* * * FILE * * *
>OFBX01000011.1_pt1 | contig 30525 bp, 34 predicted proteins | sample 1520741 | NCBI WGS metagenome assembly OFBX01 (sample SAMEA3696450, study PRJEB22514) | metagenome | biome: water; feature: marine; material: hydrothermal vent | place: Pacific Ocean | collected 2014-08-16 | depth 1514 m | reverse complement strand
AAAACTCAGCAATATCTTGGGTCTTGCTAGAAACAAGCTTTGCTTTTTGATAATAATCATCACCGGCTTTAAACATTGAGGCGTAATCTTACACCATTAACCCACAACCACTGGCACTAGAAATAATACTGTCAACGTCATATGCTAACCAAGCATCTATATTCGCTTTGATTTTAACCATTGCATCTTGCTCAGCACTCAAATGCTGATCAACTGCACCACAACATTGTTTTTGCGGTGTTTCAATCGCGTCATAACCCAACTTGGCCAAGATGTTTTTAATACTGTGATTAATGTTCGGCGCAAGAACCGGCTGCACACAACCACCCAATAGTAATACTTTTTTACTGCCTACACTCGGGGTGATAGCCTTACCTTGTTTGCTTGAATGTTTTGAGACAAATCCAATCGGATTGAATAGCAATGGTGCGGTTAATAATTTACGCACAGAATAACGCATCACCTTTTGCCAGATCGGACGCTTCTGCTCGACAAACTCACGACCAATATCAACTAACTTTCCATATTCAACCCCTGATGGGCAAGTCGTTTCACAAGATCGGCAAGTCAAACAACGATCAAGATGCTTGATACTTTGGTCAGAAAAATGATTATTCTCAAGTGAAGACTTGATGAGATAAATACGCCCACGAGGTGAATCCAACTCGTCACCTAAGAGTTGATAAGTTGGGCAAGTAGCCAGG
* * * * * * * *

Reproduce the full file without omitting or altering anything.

>OFBX01000011.1_pt1 | contig 30525 bp, 34 predicted proteins | sample 1520741 | NCBI WGS metagenome assembly OFBX01 (sample SAMEA3696450, study PRJEB22514) | metagenome | biome: water; feature: marine; material: hydrothermal vent | place: Pacific Ocean | collected 2014-08-16 | depth 1514 m | reverse complement strand
AAAACTCAGCAATATCTTGGGTCTTGCTAGAAACAAGCTTTGCTTTTTGATAATAATCATCACCGGCTTTAAACATTGAGGCGTAATCTTACACCATTAACCCACAACCACTGGCACTAGAAATAATACTGTCAACGTCATATGCTAACCAAGCATCTATATTCGCTTTGATTTTAACCATTGCATCTTGCTCAGCACTCAAATGCTGATCAACTGCACCACAACATTGTTTTTGCGGTGTTTCAATCGCGTCATAACCCAACTTGGCCAAGATGTTTTTAATACTGTGATTAATGTTCGGCGCAAGAACCGGCTGCACACAACCACCCAATAGTAATACTTTTTTACTGCCTACACTCGGGGTGATAGCCTTACCTTGTTTGCTTGAATGTTTTGAGACAAATCCAATCGGATTGAATAGCAATGGTGCGGTTAATAATTTACGCACAGAATAACGCATCACCTTTTGCCAGATCGGACGCTTCTGCTCGACAAACTCACGACCAATATCAACTAACTTTCCATATTCAACCCCTGATGGGCAAGTCGTTTCACAAGATCGGCAAGTCAAACAACGATCAAGATGCTTGATACTTTGGTCAGAAAAATGATTATTCTCAAGTGAAGACTTGATGAGATAAATACGCCCACGAGGTGAATCCAACTCGTCACCTAAGAGTTGATAAGTTGGGCAAGTAGCCAGG